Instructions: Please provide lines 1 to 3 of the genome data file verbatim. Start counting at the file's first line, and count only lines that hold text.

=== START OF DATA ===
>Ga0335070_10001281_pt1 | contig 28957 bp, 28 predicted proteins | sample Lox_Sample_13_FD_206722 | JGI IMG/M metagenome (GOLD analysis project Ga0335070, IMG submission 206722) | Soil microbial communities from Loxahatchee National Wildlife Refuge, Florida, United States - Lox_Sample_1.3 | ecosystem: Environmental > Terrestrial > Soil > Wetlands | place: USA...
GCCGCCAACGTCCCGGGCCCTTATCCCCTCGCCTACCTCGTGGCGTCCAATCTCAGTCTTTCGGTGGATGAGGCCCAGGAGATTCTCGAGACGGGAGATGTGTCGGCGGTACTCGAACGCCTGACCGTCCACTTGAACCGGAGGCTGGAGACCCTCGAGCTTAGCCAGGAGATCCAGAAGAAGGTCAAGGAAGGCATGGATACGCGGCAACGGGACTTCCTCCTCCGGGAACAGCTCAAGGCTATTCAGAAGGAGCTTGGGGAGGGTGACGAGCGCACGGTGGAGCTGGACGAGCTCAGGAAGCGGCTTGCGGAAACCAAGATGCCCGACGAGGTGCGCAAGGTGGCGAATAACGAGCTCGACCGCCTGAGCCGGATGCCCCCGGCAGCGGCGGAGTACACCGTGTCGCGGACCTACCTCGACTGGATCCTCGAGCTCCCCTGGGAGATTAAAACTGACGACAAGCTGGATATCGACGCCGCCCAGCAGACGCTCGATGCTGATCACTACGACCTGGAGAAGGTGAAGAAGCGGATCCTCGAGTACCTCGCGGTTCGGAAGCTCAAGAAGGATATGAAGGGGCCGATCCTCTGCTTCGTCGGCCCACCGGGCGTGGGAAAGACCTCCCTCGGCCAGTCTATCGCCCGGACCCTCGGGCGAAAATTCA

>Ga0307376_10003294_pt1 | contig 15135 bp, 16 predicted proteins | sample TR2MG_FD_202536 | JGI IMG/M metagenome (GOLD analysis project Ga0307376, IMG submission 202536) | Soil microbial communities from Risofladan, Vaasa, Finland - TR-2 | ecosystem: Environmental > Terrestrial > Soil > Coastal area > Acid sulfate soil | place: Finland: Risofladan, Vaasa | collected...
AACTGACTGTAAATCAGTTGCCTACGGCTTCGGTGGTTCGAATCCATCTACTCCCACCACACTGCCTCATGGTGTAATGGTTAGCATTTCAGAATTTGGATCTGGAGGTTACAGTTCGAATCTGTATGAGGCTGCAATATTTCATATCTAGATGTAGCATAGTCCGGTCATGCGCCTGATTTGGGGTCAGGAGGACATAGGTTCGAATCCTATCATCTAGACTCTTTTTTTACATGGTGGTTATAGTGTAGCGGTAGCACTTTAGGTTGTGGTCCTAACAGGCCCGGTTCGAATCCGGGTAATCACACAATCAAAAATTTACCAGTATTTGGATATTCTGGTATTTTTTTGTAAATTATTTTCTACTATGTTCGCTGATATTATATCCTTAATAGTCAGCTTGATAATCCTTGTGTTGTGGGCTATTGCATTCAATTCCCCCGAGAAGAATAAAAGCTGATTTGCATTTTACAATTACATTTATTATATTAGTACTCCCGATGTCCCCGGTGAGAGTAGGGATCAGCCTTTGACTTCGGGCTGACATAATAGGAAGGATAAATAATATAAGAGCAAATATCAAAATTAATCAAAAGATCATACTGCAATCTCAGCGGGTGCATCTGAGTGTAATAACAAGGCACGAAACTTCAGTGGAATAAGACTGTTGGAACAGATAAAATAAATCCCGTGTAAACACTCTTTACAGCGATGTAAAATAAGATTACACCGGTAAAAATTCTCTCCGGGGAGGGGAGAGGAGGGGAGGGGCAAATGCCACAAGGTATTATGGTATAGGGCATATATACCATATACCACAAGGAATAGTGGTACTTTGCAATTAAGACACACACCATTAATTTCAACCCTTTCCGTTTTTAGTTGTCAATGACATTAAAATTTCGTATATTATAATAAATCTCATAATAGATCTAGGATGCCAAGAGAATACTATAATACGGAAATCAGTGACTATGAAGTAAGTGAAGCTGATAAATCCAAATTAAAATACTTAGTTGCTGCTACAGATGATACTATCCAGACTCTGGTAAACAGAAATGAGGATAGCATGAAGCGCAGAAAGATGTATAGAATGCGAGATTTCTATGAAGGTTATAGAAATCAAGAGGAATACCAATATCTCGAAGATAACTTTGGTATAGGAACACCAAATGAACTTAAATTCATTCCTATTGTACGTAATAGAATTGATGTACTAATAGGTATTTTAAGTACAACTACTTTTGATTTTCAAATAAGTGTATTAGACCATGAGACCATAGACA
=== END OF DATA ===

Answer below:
>Ga0335070_10001281_pt1 | contig 28957 bp, 28 predicted proteins | sample Lox_Sample_13_FD_206722 | JGI IMG/M metagenome (GOLD analysis project Ga0335070, IMG submission 206722) | Soil microbial communities from Loxahatchee National Wildlife Refuge, Florida, United States - Lox_Sample_1.3 | ecosystem: Environmental > Terrestrial > Soil > Wetlands | place: USA...
GCCGCCAACGTCCCGGGCCCTTATCCCCTCGCCTACCTCGTGGCGTCCAATCTCAGTCTTTCGGTGGATGAGGCCCAGGAGATTCTCGAGACGGGAGATGTGTCGGCGGTACTCGAACGCCTGACCGTCCACTTGAACCGGAGGCTGGAGACCCTCGAGCTTAGCCAGGAGATCCAGAAGAAGGTCAAGGAAGGCATGGATACGCGGCAACGGGACTTCCTCCTCCGGGAACAGCTCAAGGCTATTCAGAAGGAGCTTGGGGAGGGTGACGAGCGCACGGTGGAGCTGGACGAGCTCAGGAAGCGGCTTGCGGAAACCAAGATGCCCGACGAGGTGCGCAAGGTGGCGAATAACGAGCTCGACCGCCTGAGCCGGATGCCCCCGGCAGCGGCGGAGTACACCGTGTCGCGGACCTACCTCGACTGGATCCTCGAGCTCCCCTGGGAGATTAAAACTGACGACAAGCTGGATATCGACGCCGCCCAGCAGACGCTCGATGCTGATCACTACGACCTGGAGAAGGTGAAGAAGCGGATCCTCGAGTACCTCGCGGTTCGGAAGCTCAAGAAGGATATGAAGGGGCCGATCCTCTGCTTCGTCGGCCCACCGGGCGTGGGAAAGACCTCCCTCGGCCAGTCTATCGCCCGGACCCTCGGGCGAAAATTCA

>Ga0307376_10003294_pt1 | contig 15135 bp, 16 predicted proteins | sample TR2MG_FD_202536 | JGI IMG/M metagenome (GOLD analysis project Ga0307376, IMG submission 202536) | Soil microbial communities from Risofladan, Vaasa, Finland - TR-2 | ecosystem: Environmental > Terrestrial > Soil > Coastal area > Acid sulfate soil | place: Finland: Risofladan, Vaasa | collected...